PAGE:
Prevalent Parasites: Common Types of Equine Internal Parasites

As responsible horse owners, it is crucial to understand the various types of internal parasites that can affect our equine companions. These pesky parasites cause discomfort and health issues for our horses and can impact their overall well-being and performance. In this article, we will explore some of the most prevalent parasites found in horses and discuss the importance of implementing a proactive parasite control program.

1. Small Strongyles (Cyathostomins)

Small strongyles, also known as cyathostomins, are one of the horses’ most common internal parasites. These tiny worms inhabit the large intestine and can cause various health problems, including weight loss, diarrhea, and colic. Younger horses are particularly susceptible to small strongyles, as they have not yet developed immunity against the parasites.

To control small strongyles, veterinarians recommend implementing a strategic deworming program targeting adult worms and their encysted larvae. Rotating the deworming medications used to prevent resistance from developing in the parasite population is crucial.

2. Large Strongyles (Strongylus spp.)

Large strongyles, or Strongylus worms, are another common internal parasite affecting horses. These worms primarily target the large intestine and can cause severe damage to the blood vessels, leading to colic and even death in extreme cases.

Preventing large strongyle infestations involves regular deworming and maintaining a clean environment to minimize exposure to infective larvae. Horses should also be kept from pastures grazed by infected animals or have a history of strongyle infestations.

3. Roundworms (Parascaris quorum)

Roundworms, scientifically known as Parascaris equorum, are primarily a concern in young horses, particularly foals. These worms can grow up to 15 inches long and inhabit the small intestine. Infestations can lead to poor growth, weight loss, and in severe cases, intestinal blockage.

As per a veterinarian’s recommendation, regular deworming of young horses is essential to control and prevent roundworm infestations. Additionally, practicing good hygiene in the stable and paddock areas by removing feces promptly can help reduce the risk of transmission.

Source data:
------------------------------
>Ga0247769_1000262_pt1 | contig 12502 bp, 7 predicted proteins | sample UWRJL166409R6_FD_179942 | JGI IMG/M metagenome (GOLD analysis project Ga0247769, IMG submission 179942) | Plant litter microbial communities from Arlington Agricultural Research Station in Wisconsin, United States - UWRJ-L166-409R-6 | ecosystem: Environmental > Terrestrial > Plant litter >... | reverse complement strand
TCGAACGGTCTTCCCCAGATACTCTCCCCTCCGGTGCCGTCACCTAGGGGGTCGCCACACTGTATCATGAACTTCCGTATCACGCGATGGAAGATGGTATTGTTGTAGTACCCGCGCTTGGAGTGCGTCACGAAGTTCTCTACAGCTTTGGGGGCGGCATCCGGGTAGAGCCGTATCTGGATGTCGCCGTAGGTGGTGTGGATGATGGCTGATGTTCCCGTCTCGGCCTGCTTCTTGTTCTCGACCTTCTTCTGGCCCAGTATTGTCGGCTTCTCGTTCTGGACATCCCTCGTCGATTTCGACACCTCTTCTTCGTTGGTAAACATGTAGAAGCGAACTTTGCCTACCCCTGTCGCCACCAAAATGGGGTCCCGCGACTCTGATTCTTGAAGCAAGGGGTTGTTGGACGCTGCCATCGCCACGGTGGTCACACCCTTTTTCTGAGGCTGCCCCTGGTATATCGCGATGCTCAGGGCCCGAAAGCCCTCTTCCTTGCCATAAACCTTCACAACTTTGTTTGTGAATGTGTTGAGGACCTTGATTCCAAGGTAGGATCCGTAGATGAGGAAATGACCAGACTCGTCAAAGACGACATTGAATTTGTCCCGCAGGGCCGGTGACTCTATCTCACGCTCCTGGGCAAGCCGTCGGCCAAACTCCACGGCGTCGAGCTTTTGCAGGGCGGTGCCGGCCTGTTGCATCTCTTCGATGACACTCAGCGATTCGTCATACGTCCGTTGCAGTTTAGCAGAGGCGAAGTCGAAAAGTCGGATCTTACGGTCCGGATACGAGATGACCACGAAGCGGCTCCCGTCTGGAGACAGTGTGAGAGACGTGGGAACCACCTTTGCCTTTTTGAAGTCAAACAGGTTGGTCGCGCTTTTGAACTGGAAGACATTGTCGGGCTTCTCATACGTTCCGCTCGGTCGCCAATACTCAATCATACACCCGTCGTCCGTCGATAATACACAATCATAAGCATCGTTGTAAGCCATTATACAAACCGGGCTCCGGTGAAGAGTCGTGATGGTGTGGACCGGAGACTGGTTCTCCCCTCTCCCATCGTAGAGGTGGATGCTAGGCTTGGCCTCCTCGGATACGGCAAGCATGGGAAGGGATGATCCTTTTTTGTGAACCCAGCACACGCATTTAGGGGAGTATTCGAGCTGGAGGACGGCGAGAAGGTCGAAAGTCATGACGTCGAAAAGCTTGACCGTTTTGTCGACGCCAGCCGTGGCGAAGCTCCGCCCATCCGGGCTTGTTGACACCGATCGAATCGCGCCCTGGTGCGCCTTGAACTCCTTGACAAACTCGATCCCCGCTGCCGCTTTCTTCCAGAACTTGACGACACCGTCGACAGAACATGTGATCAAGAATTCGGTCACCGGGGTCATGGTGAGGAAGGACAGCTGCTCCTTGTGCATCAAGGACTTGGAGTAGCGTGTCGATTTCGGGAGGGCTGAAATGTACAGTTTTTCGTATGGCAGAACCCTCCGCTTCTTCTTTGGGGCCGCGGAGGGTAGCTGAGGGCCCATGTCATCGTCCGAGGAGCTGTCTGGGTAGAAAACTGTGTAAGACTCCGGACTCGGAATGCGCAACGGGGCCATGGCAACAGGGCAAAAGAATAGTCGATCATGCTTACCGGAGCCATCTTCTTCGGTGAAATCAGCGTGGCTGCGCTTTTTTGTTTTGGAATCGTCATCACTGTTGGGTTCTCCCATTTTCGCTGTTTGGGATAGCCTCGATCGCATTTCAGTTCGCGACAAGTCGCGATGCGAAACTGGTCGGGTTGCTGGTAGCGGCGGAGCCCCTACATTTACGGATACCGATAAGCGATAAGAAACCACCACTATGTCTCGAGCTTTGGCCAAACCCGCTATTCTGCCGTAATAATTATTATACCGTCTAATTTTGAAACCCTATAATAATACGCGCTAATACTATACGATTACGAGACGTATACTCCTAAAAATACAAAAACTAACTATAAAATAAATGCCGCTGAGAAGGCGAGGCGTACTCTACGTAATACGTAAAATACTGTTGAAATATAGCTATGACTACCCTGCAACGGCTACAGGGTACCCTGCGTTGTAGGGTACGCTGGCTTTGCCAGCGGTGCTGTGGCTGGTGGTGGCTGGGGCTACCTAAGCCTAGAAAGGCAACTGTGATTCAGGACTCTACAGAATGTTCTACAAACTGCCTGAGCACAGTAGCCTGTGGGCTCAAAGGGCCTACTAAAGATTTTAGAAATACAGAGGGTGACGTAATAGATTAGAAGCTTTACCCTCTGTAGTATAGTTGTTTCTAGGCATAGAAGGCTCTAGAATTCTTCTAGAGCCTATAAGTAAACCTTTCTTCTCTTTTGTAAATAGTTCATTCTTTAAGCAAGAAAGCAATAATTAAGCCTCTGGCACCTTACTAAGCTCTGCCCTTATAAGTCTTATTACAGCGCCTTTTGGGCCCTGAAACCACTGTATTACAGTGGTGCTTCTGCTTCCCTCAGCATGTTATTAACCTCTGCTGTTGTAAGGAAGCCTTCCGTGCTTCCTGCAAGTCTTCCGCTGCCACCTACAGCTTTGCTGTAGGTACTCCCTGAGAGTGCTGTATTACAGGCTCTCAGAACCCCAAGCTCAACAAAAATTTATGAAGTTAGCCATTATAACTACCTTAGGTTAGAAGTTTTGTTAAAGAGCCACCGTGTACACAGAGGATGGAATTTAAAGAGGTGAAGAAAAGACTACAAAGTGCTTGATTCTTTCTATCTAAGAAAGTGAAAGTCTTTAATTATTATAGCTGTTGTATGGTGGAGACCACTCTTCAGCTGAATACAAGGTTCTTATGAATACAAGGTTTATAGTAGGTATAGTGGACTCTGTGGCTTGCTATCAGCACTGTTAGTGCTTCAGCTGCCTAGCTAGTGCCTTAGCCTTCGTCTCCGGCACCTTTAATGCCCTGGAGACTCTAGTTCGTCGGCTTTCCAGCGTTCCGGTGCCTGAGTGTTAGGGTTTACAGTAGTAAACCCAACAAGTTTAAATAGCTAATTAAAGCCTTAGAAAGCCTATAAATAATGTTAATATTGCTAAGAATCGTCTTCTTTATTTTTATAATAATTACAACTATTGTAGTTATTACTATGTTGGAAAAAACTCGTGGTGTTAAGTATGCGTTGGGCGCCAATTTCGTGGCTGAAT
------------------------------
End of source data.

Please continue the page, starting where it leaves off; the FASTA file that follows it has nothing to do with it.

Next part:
4. Pinworms (Oxyuris equi)

Pinworms, or Oxyuris equi, are tiny worms that inhabit the large intestine and rectum of horses. While their presence may not cause significant health problems, pinworm infestations can cause intense itching and irritation around the horse’s anus, leading to tail rubbing and hair loss.

Regular deworming and measures to prevent reinfection are crucial to control pinworms. Thoroughly cleaning and disinfecting stable and grooming equipment can minimize the risk of contamination.

5. Tapeworms (Anoplocephala spp.)

Tapeworms are flat, segmented worms that attach to the walls of the horse’s intestines. While they are less prevalent than other internal parasites, tapeworm infestations can cause colic and other digestive issues.

Regular deworming is essential to control tapeworms, but it is important to note that standard dewormers may not effectively eliminate them. As a veterinarian prescribes, specific dewormers targeting tapeworms should be used to ensure effective treatment.

6. Bots (Gasterophilus spp.)

Bots are the larvae of Gasterophilus flies and are unique among equine parasites as they inhabit the stomach rather than the intestines. These larvae can attach themselves to the stomach lining and cause irritation and ulcers.

To control bot infestations, regular deworming treatments should be complemented with targeted measures to eliminate bot eggs. Specialized bot knives or grooming tools can remove bot eggs from the horse’s coat before ingesting them.


Understanding the various internal parasites that can affect horses is crucial for every horse owner. By staying informed about prevalent parasites and implementing a proactive and strategic deworming program, we can help ensure our equine companions lead healthy and parasite-free lives.

Leave a Reply